“MMP Killed My Imaginary Friend”

Dimpost sort of likes the National Government

1. We didn’t get ’shock doctrined’. Our last two right-wing governments (National in ‘91, Labour in ‘84) used economic crisis as pretexts to introduce radical reforms that they didn’t campaign on and had no mandate for. It wouldn’t have been that difficult for Key and his party to repeat history  and restart the revolution, given the apprehension over the global financial crisis and the general mood of the nation this time last year – but they didn’t. Obviously I don’t agree with everything the Nats have done but they have shown a degree of prudence and responsibility that we haven’t seen from previous right-wing governments.

Actually, some people would say that the cuts National implemented in 1991 were a very prudent and responsible reaction to the massive budget crisis we had back then. This is especially so given Labour’s refusal to reverse the cuts that were made at that time, though they did eventually reverse things via back doors once the economy really started to hum.

Even then, pissing off large chunks of the electorate like National did back then is hardly a strategy any government wants to repeat – it was an act of sheer necessity.

Idiot/Savant thinks that National showed restraint this time too, and that this is due to MMP.

MMP stops the Revolution

We have MMP to thank for this. Under a fair electoral system, any repeat of the strategy of deceit seen in 1984 and 1991 would result in a one-term government, and a lengthy spell in opposition. They’d be out on their arses quicker than you could say “unmodified Sainte-Laguë formula”. Which is perhaps one of the reasons why National’s right are so keen to ditch it…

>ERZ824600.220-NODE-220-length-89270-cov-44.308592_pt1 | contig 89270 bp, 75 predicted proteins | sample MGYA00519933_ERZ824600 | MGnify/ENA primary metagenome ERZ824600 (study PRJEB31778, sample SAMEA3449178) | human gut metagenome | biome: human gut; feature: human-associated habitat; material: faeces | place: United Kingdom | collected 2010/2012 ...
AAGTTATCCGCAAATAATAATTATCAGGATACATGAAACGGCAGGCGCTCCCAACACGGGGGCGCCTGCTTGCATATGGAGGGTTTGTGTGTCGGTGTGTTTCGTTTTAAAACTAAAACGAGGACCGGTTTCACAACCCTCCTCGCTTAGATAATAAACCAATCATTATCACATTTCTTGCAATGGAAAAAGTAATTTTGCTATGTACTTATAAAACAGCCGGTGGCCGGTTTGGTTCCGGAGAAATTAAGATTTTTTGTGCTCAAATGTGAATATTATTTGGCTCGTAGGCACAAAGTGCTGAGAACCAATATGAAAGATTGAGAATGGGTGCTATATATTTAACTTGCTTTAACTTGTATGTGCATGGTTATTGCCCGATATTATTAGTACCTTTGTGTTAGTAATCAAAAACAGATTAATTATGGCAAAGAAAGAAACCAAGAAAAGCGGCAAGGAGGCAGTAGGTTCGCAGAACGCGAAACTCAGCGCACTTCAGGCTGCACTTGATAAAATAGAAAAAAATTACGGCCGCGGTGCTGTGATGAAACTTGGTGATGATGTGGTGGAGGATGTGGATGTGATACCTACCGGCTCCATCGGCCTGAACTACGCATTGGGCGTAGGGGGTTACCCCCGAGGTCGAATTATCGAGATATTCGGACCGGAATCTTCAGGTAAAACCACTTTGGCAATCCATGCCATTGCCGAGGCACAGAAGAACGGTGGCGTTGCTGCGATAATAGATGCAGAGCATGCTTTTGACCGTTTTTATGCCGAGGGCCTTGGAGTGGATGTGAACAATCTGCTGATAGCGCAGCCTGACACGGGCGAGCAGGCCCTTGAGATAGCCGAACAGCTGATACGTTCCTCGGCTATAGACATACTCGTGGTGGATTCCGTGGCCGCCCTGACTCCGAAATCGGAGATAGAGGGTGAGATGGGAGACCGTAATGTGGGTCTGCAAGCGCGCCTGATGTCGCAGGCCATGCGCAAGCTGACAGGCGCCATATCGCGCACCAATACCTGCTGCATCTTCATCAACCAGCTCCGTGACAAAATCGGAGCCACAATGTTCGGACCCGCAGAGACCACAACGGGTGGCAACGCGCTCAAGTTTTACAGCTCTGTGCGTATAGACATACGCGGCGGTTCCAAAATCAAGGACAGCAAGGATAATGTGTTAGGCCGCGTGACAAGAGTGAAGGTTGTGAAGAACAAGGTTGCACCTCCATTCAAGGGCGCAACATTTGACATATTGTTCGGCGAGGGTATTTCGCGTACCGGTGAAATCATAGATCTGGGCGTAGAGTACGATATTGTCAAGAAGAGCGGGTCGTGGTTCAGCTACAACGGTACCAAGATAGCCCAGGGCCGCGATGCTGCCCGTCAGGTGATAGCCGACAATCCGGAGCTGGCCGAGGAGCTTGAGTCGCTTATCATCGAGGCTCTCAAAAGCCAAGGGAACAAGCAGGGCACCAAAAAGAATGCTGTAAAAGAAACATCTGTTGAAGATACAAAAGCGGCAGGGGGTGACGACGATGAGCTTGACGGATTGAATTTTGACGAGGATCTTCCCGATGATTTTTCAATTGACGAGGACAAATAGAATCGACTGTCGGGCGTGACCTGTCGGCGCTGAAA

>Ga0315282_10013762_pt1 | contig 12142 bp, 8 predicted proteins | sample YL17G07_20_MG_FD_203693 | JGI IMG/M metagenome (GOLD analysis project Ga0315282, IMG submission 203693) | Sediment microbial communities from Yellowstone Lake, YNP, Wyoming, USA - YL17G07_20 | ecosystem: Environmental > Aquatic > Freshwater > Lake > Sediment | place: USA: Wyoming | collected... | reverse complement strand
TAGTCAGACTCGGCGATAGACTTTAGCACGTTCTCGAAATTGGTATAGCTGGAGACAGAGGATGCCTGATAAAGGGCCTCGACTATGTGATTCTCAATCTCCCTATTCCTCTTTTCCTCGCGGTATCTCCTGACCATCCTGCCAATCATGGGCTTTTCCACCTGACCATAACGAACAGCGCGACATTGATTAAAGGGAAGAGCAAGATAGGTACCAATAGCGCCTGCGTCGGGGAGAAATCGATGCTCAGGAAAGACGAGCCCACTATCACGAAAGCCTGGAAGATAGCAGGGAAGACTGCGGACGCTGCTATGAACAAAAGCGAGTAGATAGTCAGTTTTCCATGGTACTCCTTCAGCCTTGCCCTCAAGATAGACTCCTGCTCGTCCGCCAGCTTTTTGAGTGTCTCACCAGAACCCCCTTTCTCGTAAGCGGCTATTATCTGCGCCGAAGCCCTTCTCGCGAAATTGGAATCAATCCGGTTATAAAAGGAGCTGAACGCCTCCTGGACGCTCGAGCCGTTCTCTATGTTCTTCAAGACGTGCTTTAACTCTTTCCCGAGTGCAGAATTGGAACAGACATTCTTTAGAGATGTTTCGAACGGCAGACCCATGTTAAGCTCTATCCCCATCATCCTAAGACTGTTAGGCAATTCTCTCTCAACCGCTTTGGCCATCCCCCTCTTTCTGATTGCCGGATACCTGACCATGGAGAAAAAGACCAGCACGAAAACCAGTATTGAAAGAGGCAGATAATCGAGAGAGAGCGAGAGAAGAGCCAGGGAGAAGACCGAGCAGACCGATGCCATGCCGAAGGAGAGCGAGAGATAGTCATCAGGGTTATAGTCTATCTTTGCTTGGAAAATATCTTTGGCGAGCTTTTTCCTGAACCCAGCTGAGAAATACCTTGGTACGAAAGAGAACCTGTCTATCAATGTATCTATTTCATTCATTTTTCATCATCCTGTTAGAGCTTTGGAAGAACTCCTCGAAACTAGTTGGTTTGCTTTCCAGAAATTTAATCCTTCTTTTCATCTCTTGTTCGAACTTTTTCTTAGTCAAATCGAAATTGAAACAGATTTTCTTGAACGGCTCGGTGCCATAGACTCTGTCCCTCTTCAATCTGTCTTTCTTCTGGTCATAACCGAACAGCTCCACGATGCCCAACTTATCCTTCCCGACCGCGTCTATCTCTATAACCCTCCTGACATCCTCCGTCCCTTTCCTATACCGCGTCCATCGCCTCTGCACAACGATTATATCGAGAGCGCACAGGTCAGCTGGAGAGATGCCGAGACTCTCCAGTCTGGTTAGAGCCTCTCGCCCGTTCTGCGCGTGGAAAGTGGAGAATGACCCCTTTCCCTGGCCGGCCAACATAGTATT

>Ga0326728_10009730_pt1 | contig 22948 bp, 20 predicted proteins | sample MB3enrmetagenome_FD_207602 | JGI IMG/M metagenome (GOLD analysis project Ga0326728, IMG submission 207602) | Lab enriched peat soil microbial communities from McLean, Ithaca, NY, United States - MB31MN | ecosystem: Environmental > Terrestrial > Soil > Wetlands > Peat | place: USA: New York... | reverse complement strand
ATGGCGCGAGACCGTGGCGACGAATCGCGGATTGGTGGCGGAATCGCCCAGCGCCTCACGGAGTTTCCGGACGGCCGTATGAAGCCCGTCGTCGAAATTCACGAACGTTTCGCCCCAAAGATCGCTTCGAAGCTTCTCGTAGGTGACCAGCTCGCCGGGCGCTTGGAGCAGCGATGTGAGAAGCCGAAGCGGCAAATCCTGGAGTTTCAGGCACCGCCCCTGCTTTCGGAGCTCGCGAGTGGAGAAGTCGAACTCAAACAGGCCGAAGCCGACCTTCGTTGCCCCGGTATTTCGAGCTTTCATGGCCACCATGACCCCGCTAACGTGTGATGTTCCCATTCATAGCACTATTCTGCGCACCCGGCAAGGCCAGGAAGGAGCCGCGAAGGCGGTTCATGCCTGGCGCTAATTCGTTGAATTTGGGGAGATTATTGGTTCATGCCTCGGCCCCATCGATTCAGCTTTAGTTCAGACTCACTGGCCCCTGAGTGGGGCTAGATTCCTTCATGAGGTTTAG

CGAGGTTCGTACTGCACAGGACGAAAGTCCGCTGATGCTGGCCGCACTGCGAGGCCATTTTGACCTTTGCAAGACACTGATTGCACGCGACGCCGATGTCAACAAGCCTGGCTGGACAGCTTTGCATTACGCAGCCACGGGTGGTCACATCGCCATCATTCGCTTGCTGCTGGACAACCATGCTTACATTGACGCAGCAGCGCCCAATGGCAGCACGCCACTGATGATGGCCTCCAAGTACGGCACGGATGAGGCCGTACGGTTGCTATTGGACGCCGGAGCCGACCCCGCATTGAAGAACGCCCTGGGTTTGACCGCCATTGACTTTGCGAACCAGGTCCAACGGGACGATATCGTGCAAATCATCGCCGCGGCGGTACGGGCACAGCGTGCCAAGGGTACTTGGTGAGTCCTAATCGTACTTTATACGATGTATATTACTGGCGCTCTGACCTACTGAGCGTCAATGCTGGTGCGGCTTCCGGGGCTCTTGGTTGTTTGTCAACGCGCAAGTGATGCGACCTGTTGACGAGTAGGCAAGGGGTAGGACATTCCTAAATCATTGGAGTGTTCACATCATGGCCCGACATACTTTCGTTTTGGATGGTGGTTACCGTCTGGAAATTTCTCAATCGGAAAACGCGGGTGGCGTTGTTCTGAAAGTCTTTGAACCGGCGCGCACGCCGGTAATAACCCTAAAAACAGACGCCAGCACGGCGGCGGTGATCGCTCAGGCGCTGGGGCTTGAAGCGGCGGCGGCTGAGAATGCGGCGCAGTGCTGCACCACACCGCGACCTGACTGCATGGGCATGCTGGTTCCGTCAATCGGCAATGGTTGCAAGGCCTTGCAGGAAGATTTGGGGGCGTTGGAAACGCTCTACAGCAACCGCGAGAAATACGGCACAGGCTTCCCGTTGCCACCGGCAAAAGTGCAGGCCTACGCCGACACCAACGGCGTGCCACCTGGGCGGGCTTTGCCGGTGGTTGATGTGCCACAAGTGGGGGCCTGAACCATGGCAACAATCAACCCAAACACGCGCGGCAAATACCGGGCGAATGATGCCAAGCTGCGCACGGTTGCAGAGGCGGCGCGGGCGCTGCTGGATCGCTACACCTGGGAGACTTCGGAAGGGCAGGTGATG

I doubt it. I think it has a lot more to do with the underlying strength of the economy, the fact that Labour was actually quite fiscally responsible up to Cullen’s last “I’ve strangled their fox” budget, and the fact that Labour managed to slip in snark about the 1990s into pretty much every comment for over 7 years.

Then there’s the fact that the 1993 election came within a whisker of being a Labour victory. Oh, and wasn’t the 1999 election a MMP election anyway? The one that bought Winston into power for the first time?

So MMP would get rid of governments – except it didn’t, while FPP wouldn’t – except it almost did.

And we got Winston.

MMP didn’t stop the Revolution, because the Revolution was always and only in the collective imaginations of the left.

Bill English and Ethics

NRT has a bash at Bill, saying he’s unethical.